By William Verguet [CC BY-SA 4.0 or CC BY-SA 4.0], via Wikimedia Commons

If you have access to a car, there are numerous opportunities around the perimeter for photographing aircraft on the runways through the fence. Many locals know of these places, which helps you to find where to go as you’ll see them parked up.

Route de l’Arpenteur along the northern boundary and Route Peripherique Sud along the southern boundary are the roads to aim for.

As always, don’t block the roads and comply with any instructions from the police.

 

Spotting Hotels at Paris CDG

There are two good spotting hotels at Paris Charles de Gaulle. They are:

Hilton Paris Charles de Gaulle
Roissypôle, Rue de Rome, Tremblay-en-France 95708 | +33 1 49 19 77 77 | www.hilton.com
Situated between the two terminal areas. Rooms on the fourth floor or higher offer views of the taxiways and some aprons – particularly rooms ending in 01 and 29. Windows next to the elevators also give views over the holding points, with chairs and power sockets to use.

Ibis Hotel
Roissy Aéroport Cedex
Roissypôle, Roissy 95701 | +33 1 49 19 19 19 | www.ibishotel.com
A more affordable option is the large Ibis hotel. North facing rooms have views over Terminal 3 and northern runways, and south facing have views over Terminal 2. The hotel is also located next to the Mound spotting location.

 

airportspottinghotelsadvert

 

Preserved Aircraft

Concorde Paris CDG

Preserved on poles near the taxiway at Paris CDG.

Paris CDG has one preserved aircraft in the form of former Air France Concorde F-BVFF (cn 215), which is mounted on poles alongside the road leading to Terminal 2, and close to the mound viewing area.

Whilst not preserved, a long-term airline resident at CDG is former Starjet Lockheed L1011 TriStar 500 A6-BSM (cn 1222), which has been grounded since it suffered an engine failure on takeoff in 2005. It is stored among the southern cargo apron and can be seen on takeoff or landing on the southern runways.

 

Paris Photography Permits

Whilst aircraft spotters are generally understood and left to get on with their hobby at Charles de Gaulle, a number of years ago a system of providing permits for those wishing to take photographs of aircraft.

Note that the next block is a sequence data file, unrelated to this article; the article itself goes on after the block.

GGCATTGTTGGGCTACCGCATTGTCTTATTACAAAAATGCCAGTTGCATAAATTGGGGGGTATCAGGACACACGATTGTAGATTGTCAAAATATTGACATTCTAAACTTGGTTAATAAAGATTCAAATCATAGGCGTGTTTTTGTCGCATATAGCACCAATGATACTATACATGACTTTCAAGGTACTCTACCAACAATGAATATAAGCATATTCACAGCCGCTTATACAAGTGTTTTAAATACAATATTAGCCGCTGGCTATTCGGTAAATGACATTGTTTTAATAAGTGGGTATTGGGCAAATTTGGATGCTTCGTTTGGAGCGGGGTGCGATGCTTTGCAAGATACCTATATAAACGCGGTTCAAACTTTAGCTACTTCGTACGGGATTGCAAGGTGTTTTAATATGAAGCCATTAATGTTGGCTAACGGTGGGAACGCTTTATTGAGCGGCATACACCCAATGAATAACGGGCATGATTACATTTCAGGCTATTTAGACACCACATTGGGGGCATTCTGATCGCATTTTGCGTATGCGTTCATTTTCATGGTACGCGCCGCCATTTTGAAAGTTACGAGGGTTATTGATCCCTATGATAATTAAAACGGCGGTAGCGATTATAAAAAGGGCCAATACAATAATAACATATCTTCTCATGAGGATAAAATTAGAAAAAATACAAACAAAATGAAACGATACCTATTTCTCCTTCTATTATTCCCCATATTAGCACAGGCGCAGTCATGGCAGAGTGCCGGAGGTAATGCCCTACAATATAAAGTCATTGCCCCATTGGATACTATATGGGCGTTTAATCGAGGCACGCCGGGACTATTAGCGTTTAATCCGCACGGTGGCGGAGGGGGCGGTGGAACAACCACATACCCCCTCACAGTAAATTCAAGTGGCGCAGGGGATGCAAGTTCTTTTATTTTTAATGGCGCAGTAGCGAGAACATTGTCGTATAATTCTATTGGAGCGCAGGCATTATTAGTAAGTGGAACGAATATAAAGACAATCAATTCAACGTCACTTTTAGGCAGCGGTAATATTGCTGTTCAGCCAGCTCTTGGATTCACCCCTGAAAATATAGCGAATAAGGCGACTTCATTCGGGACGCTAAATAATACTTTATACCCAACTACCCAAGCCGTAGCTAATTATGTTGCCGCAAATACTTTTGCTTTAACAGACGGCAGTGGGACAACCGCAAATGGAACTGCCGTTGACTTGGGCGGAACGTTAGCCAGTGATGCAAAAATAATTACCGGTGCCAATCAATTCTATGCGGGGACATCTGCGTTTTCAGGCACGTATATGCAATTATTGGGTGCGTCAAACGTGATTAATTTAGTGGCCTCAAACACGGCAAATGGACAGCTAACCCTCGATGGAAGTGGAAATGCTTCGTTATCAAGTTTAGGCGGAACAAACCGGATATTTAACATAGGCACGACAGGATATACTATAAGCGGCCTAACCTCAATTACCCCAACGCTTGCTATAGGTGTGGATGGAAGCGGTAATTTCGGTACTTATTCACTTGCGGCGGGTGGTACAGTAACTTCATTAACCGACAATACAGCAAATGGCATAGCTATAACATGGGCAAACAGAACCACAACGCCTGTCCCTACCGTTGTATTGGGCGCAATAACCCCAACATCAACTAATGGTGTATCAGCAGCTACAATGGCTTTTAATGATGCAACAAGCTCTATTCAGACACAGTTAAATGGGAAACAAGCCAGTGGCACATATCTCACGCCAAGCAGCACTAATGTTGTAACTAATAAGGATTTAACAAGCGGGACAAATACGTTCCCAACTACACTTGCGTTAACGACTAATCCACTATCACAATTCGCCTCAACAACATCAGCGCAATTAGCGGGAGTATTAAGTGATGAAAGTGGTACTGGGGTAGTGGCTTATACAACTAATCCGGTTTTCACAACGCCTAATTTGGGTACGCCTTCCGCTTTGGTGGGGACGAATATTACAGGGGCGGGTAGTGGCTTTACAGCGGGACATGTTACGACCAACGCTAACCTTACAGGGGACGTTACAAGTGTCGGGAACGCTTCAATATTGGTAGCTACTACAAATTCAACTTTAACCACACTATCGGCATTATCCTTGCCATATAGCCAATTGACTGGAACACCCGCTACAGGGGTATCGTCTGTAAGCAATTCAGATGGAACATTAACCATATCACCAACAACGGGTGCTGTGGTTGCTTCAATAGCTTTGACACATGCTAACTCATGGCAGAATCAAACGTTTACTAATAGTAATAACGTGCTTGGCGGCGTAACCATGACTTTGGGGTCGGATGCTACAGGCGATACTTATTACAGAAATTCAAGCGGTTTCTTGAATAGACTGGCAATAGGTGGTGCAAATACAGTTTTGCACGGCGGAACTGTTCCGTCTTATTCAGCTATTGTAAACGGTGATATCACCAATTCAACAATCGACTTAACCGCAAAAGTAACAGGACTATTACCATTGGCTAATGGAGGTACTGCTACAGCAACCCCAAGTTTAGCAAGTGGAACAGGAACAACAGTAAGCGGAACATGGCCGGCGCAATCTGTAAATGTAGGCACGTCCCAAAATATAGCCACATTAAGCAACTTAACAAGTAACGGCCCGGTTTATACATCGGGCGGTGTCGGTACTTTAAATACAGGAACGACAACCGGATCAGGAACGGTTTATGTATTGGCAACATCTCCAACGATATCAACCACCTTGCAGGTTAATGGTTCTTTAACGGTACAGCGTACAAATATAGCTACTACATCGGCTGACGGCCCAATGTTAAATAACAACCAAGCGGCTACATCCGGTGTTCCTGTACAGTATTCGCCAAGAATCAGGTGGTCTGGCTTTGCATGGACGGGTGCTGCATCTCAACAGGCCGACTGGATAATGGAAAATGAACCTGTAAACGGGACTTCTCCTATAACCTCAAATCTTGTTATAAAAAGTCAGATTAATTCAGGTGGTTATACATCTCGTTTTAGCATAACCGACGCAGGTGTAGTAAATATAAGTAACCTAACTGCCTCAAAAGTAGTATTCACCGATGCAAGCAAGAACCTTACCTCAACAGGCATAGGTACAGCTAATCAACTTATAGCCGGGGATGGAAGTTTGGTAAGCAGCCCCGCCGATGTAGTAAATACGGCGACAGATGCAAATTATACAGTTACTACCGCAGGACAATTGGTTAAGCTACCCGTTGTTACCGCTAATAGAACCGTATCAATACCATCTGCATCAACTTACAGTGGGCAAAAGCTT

A great deal of confusion has existed surrounding this, however for many spotters the process is quite efficient and pain-free providing enough time is left for the permit to be granted.

In order to get a permit for photography at Paris Charles de Gaulle and Le Bourget airports, you need to sent a document containing your details by post.

The document needs to include:

  • A passport photograph of the applicant to be sent with application.
  • A scan of your passport personal details page.
  • The surname, first name, place and date of birth of the person authorized to photograph.
  • Home address
  • Email address
  • The obligations
  • The sanctions

 

To save you time, here’s an example (in French) for you to enter your own details and send off.

 

You should send your request to:

Service du préfet chargé des aéroports de Roissy et le Bourget
A l’attention du Commandant Xavier HUBY
Roissypôle Le Dôme
1, rue de la Haye
CP 10977 Tremblay-en-France
95733 Roissy Charles-de-Gaulle Cedex

Expect permits to be sent to you, by email, within 30 days.

Therefore, plan enough time before your trip to make sure it arrives.

The permit is valid for a period of 3 years, meaning you can make multiple trips for spotting in Paris. In many cases you will never need to show anyone the permit, however the police are known to ask to see it if they see you using a camera.

 

If you have any feedback on spotting at Paris Charles de Gaulle, or on your experiences in with the photography permits, leave a comment below.

 

world-airports-spotting

 

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23 Responses

  1. Darren Scott says:

    I do appreciate your reports Matt, but all the info here is pretty much dated .